How to Spiritualize Your Life (Part 1)

A New Year is upon us. This is usually a time of reflection on the direction we want our life to take, what we want more of, less of, and overall how to achieve more balance.

The Struggle

In today’s climate of economic and political instability more and more people are turning to spirituality to find an anchor. Some of us already committed to a spiritual path feel a growing desire to "come out of the closet" so to speak and integrate our spirituality into every aspect of our lives. This can be challenging when constantly bombarded with the message that if we just buy the latest [fill in the blanks] we’ll be so much happier. Even more so when that message has sneaked into the world of yoga, now a multi-billion dollars industry. But I feel there is a much greater, yet very subtle, obstacle on the path. And that’s ideas. Yes, ideas. Ideas thrown left and right about what spirituality is, what it looks like, should look like, must look like. All of which interfere with our own organic discovery process.

The (Illusory) Divide

In my 20 years in NYC, 18 of them as a yogini , I’ve often observed spiritually-inclined people (including myself) create a divide between what they consider “spiritual” and the rest. On the “spiritual ” side we usually find things such as:

  • Taking yoga classes
  • Meditating and chanting
  • Becoming a vegetarian, vegan, raw food eater...
  • Using natural remedies and getting energy work
  • Taking self-development workshops of all kinds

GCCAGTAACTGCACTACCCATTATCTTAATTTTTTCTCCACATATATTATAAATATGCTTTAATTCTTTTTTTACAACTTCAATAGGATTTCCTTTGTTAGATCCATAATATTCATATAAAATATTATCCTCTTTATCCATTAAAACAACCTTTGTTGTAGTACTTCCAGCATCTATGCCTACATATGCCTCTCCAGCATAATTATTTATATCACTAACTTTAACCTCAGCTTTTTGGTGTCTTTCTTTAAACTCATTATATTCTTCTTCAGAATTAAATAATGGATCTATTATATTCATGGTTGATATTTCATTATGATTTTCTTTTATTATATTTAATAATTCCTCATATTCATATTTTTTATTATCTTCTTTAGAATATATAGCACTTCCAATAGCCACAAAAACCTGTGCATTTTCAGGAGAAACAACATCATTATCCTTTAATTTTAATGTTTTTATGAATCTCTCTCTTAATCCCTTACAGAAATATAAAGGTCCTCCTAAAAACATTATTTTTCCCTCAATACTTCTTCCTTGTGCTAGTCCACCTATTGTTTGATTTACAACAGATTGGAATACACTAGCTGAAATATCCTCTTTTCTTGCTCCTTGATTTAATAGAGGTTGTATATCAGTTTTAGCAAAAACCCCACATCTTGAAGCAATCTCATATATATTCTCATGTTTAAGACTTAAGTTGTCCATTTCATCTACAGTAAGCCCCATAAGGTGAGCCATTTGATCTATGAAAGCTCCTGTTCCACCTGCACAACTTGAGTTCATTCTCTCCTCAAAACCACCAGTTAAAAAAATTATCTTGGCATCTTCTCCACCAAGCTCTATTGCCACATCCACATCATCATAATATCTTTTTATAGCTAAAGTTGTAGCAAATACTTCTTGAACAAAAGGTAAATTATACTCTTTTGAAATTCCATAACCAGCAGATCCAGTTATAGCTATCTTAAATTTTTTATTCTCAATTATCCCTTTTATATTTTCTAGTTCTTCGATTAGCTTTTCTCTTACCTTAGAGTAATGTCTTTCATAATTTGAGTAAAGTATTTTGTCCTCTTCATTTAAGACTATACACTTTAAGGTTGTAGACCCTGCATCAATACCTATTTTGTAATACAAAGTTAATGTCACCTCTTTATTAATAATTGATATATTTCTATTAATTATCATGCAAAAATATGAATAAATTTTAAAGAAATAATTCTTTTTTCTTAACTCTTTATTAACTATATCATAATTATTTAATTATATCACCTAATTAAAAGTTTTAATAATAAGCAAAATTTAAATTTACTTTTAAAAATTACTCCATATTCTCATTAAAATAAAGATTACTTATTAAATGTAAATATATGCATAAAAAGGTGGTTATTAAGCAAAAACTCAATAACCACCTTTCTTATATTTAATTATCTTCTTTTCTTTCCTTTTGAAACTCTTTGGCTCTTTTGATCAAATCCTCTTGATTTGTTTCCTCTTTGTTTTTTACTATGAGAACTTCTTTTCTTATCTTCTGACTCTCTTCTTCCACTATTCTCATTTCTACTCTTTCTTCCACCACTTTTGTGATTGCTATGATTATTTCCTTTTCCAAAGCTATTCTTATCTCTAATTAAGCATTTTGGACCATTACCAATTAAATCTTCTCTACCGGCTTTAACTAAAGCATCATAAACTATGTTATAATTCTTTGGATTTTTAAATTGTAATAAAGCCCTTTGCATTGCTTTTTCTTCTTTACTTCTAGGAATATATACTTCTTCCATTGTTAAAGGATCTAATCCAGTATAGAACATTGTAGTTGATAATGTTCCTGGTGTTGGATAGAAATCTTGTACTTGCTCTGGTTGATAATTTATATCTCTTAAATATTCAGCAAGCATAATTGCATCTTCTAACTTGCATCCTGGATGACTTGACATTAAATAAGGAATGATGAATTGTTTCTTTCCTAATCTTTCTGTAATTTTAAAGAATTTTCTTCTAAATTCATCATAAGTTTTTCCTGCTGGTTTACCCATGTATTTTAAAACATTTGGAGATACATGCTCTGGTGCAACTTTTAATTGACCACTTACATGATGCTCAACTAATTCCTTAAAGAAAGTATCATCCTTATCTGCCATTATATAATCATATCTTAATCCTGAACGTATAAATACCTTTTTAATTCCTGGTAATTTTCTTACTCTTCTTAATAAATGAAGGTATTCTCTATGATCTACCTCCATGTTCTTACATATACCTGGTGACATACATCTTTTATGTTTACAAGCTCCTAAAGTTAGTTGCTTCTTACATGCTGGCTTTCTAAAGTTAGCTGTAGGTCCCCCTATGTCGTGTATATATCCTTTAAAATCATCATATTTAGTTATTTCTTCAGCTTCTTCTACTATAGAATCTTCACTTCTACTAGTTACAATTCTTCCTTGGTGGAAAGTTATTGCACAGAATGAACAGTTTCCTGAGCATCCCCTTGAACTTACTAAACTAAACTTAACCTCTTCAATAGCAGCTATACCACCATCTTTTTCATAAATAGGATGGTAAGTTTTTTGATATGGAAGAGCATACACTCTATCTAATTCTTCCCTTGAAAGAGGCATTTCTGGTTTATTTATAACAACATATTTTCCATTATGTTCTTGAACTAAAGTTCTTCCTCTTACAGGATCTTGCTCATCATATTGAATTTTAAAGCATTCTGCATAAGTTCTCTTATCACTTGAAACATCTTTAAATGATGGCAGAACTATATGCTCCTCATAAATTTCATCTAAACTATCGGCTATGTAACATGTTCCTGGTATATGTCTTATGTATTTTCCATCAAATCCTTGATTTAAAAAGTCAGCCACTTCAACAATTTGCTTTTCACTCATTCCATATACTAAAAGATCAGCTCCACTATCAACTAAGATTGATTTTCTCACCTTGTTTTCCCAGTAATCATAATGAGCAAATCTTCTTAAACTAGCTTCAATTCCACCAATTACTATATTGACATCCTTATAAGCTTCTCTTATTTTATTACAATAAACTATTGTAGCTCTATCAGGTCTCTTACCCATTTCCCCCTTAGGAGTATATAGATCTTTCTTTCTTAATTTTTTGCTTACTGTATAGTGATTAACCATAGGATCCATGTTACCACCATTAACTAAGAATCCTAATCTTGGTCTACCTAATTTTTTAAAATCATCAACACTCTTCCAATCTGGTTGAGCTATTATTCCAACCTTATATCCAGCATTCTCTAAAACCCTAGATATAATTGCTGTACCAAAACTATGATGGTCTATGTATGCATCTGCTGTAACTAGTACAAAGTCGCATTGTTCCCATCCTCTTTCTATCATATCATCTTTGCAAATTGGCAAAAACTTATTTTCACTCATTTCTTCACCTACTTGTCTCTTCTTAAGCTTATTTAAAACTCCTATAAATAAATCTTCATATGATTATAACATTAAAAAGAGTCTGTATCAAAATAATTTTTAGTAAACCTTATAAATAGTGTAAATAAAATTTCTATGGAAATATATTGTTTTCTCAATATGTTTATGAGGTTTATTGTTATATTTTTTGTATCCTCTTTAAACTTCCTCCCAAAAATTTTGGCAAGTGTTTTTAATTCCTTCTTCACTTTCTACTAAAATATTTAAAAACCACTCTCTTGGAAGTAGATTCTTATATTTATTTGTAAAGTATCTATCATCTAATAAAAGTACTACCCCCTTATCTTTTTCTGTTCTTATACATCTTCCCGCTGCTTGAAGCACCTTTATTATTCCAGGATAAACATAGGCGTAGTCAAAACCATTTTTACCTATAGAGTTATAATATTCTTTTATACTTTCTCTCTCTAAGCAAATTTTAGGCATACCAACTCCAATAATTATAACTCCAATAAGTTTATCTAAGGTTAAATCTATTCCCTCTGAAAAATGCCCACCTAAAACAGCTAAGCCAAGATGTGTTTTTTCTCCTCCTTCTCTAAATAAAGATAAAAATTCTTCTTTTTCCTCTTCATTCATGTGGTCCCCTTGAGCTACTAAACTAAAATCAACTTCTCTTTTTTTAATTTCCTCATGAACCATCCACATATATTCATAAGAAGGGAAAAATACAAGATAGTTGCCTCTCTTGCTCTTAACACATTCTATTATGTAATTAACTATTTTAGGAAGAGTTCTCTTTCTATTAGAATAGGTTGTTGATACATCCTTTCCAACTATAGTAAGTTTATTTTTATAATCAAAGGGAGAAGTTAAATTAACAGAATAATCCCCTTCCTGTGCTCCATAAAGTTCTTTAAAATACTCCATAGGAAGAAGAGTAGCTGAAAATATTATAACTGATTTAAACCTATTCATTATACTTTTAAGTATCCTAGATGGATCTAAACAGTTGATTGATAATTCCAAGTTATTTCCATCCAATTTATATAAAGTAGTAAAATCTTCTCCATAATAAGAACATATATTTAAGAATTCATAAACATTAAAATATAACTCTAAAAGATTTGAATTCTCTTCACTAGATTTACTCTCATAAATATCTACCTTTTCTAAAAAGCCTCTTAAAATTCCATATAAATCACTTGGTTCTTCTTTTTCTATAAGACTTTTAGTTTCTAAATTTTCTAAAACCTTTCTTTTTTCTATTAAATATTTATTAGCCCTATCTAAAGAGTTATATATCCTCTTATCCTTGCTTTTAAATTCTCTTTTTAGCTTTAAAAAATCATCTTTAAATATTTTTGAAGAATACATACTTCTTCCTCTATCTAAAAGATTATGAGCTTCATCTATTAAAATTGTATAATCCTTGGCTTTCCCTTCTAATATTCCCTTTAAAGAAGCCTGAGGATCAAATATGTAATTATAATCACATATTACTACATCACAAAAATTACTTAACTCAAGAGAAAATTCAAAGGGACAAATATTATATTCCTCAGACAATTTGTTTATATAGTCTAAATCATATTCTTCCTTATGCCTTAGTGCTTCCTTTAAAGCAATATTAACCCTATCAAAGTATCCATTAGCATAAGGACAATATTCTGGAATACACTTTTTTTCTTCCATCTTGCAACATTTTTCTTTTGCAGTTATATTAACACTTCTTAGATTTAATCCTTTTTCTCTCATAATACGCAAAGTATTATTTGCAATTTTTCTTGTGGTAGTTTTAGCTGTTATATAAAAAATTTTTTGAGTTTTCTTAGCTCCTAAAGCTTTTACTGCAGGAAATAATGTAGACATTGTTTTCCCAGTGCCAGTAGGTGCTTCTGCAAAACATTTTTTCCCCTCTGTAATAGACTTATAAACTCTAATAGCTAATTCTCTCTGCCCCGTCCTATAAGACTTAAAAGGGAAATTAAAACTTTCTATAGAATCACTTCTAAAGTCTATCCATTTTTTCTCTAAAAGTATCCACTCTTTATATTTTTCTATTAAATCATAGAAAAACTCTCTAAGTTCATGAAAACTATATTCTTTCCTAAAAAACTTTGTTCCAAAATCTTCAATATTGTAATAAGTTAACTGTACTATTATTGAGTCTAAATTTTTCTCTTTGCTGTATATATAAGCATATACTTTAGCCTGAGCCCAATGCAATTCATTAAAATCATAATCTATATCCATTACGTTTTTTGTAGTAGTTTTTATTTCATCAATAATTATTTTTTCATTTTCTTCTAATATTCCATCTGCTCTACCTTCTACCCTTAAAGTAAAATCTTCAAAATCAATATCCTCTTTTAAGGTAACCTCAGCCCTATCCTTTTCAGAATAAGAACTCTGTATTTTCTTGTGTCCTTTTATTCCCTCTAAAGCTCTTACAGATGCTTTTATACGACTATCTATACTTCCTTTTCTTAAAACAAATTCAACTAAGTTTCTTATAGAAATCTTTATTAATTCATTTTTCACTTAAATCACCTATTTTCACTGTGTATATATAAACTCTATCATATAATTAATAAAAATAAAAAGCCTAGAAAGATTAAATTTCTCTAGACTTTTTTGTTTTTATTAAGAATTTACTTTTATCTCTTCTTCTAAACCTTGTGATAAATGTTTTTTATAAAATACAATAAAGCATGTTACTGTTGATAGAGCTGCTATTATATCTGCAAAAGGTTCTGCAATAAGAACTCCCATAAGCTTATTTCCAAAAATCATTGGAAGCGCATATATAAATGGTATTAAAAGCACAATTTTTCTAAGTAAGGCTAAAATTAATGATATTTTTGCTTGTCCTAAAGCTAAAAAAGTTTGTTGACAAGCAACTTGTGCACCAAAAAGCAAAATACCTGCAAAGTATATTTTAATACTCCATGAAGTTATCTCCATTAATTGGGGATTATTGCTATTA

• Reading Tolle, Chopra, Dyer, Williamson...
  • Watching “Forks over knives” or other "conscious" documentaries.

Then there’s “the rest” :

  • Work
  • Family gatherings
  • Our “not-so-spiritual” romantic partner and sex life
  • Bills to pay
  • Visits to the doctor and taking prescription drugs (oh my!)
  • Cleaning, shopping, partying, drinking, smoking, reading People while getting a pedicure, watching TV with Ben and Jerry...

At first sight the “spiritual” and the “non-spiritual” lists don’t seem to have much of a common thread running  through them. It is easy indeed to perceive some activities as more elevating, some as less. I think we all do at some point. Unfortunately this compartmentalization of our existence is an impediment in our quest for more wholeness, unity and harmony, all defining characteristics of Spirit. So how can we reconcile those seemingly incompatible two sides, the spiritual and the mundane, and feel as connected to Source running errands than during our seated meditations? I'll let you ponder that question for now. Nothing like sitting with a dilemma for a bit to allow one's unique perspective to come through, instead of mindlessly adopting someone's else's as our own. I will share my own perspective in my next post.

Take care,

Sylvie